MSF closes operations in Somalia over ‘extreme attacks’

Somali women and children waiting to get medicine at a MSF-run medical clinic in the lower Shabelle region, 35km south of Somali capital, Mogadishu

MSF said 16 members of its staff had been killed since 1991

Medical charity Medecins Sans Frontieres (MSF) is closing all its programmes in Somalia after 22 years working in the war-torn country.

It said in a statement that the decision had been taken because of “extreme attacks on its staff”.

It said armed groups and civilian leaders increasingly “support, tolerate or condone the killing, assaulting, and abducting of humanitarian aid workers”.

More than 1,500 staff have provided a range of services across Somalia.

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image of Mark DoyleMark DoyleBBC international development correspondent

MSF pulling out of Somalia is the equivalent – in most ordinary countries – of shutting down the entire national health service overnight. In many parts of the country there is simply no other health provision. Hundreds of thousands of people will lose the most basic of services.

In the international aid community, too, the move will come as a shock. MSF is usually the last major charity to leave a war zone. But even MSF found the level of violence, and lack of respect they received from the authorities, unbearable.

MSF also has a reputation for being frank and it has not disappointed today. It said that while armed groups kill, abduct and attack humanitarian workers the civilian authorities “tolerate their actions”.

These words are a damning indictment of the failure of the government of Somalia to provide even basic security.

The BBC’s international development correspondent Mark Doyle says in many parts of Somalia the charity is the only provider of health care ranging from basic medical supplies to major surgery.

The move to close down operations completely is a shock because MSF has always been famous among the major charities as the one that would tolerate most risks to deliver aid, he says.

‘Countless lives’

Unni Karunakara, MSF’s international president, said leaving Somalia had been one of the hardest decisions MSF had ever had to make.

Since 1991, when Somalia descended into civil war, 16 MSF workers have been killed and there had been dozens of attacks on its staff, ambulances and medical facilities, the charity said.

Last month, two of its Spanish members of staff who were kidnapped from a Kenyan camp for Somali refugees and held captive in Somalia for nearly two years were freed.

“Ultimately, civilians in Somalia will pay the highest cost,” Dr Karunakara said in a statement.

“Much of the Somali population has never known the country without war or famine,” he said.

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MSF in Somalia in 2012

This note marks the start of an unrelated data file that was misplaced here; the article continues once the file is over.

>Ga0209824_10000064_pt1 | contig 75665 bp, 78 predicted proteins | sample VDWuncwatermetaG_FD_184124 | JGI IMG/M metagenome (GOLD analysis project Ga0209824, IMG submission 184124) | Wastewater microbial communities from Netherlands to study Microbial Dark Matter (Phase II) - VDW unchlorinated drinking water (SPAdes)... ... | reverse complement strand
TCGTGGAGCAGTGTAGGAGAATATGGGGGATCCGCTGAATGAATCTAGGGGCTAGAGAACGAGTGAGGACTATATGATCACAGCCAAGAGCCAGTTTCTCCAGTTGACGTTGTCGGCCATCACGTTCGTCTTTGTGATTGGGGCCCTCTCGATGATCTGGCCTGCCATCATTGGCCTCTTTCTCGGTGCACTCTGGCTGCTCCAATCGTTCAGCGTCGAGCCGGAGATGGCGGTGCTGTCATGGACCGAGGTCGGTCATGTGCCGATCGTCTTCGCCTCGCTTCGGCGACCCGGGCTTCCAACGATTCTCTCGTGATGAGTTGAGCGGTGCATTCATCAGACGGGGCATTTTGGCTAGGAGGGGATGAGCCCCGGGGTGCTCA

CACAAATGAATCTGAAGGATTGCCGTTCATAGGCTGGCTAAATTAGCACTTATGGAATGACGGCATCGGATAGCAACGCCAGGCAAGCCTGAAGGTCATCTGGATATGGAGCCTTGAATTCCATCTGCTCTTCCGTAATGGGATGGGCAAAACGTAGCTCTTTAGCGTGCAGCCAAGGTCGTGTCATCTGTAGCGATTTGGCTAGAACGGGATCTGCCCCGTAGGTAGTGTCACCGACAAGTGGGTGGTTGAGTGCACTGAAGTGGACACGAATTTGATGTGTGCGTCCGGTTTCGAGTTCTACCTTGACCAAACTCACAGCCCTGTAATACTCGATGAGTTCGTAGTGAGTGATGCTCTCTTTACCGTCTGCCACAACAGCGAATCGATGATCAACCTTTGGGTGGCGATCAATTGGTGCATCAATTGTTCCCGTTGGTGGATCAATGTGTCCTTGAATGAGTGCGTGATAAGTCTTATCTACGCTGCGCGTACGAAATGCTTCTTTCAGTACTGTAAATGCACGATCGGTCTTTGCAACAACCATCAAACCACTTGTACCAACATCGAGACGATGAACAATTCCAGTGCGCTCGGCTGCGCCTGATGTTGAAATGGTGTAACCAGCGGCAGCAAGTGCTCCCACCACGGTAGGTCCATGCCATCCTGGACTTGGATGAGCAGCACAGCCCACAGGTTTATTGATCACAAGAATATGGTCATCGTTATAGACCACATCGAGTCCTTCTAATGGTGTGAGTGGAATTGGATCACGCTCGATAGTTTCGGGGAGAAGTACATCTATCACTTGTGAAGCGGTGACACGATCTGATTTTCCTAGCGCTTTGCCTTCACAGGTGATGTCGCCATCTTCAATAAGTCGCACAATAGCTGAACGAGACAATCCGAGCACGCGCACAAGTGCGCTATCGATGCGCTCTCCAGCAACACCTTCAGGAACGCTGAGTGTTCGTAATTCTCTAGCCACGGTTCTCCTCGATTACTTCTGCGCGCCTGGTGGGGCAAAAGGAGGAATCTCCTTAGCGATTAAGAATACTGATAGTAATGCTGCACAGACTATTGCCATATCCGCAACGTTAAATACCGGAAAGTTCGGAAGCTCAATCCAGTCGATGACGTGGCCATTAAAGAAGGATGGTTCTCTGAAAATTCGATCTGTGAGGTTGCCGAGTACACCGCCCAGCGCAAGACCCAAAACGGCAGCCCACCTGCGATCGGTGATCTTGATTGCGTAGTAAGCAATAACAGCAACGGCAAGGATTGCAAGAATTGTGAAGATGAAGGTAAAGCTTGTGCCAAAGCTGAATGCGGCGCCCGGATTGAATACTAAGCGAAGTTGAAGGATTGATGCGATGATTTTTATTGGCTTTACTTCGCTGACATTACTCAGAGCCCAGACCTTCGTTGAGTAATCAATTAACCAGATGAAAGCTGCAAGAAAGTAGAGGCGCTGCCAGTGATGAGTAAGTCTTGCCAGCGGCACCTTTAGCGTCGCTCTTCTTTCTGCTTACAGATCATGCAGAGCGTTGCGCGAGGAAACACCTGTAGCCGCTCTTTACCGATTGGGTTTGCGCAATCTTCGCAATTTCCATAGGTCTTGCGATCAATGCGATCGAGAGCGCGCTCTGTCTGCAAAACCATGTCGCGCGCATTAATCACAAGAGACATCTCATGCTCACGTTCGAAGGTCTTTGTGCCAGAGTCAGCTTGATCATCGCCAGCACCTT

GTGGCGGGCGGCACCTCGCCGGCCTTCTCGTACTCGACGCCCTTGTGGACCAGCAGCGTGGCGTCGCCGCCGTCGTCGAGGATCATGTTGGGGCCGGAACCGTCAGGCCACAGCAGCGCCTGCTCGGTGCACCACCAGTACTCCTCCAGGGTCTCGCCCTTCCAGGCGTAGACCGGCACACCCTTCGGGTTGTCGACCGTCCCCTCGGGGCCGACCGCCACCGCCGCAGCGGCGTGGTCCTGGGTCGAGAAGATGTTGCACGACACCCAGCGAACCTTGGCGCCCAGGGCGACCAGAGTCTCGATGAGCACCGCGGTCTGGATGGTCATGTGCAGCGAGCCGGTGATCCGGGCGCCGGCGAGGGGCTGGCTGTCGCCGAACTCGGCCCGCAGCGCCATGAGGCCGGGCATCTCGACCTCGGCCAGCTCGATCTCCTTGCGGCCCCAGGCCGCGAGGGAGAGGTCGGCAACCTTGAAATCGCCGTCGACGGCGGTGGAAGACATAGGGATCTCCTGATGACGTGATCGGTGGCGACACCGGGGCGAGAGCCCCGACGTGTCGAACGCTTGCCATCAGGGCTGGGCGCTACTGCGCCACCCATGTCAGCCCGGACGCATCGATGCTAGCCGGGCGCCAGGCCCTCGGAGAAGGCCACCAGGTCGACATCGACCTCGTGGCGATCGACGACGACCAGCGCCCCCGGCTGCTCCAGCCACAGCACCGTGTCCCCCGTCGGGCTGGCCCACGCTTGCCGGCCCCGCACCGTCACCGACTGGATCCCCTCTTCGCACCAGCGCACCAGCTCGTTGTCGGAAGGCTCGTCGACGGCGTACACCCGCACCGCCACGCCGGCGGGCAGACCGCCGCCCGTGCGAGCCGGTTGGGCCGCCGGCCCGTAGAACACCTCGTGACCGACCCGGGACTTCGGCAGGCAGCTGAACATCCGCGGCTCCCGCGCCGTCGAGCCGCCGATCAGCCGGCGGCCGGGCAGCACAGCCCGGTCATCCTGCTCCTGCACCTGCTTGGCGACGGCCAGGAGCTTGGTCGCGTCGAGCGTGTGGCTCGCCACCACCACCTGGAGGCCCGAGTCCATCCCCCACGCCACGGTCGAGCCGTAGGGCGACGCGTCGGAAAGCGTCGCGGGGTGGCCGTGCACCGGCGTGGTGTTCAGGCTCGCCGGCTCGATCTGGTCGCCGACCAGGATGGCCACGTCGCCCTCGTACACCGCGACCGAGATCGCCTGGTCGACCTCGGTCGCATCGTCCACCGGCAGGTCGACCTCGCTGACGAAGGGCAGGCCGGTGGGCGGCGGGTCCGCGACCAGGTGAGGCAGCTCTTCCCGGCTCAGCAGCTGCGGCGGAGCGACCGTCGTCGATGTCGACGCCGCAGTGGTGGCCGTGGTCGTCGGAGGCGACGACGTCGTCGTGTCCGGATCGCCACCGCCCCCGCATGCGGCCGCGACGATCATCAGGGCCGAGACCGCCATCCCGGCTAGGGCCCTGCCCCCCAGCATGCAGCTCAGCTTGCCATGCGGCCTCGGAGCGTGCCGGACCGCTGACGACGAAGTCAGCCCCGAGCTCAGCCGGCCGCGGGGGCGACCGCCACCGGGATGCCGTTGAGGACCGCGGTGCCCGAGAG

• 624,000 consultations
  • 41,100 patients admitted to hospitals
  • 30,090 malnourished children cared for
  • 58,620 people vaccinated

Source: MSF

“In choosing to kill, attack, and abduct humanitarian aid workers, these armed groups, and the civilian authorities who tolerate their actions, have sealed the fate of countless lives in Somalia.”

Correspondents say this will be a blow to the government of President Hassan Sheikh Mohamud, which has been trying to build on the improving security in the capital, Mogadishu, in the last two years.

Some 18,000 African Union troops are in the country supporting his administration – the first one in more than two decades to be recognised by the US and the International Monetary Fund (IMF).

The Islamist al-Shabab militant group no longer has bases in Mogadishu and has also been pushed out of other cities.


But it remains in control of smaller towns and large swathes of the countryside in central and southern Somalia and continues to launch occasional suicide attacks.

The improving security situation has prompted the return of diaspora Somalis and allowed UN agencies and foreign embassies to reopen.

However, in June, 15 people, including four foreigners, were killed in an assault on a heavily guarded UN office in Mogadishu.

The MSF pull-out will affect all of Somalia, including the semi-autonomous region of Puntland and the breakaway republic of Somaliland.

The group said that Somalia was the only country in which it has operated where it has had to “take the exceptional measure of utilising armed guards”.

MSF workers can intervene only if their presence is accepted by all warring parties and communities and only if those groups agree to respect the safety of patients and humanitarian staff.

“This acceptance, always fragile in conflict zones, no longer exists in Somalia today,” the MSF statement said.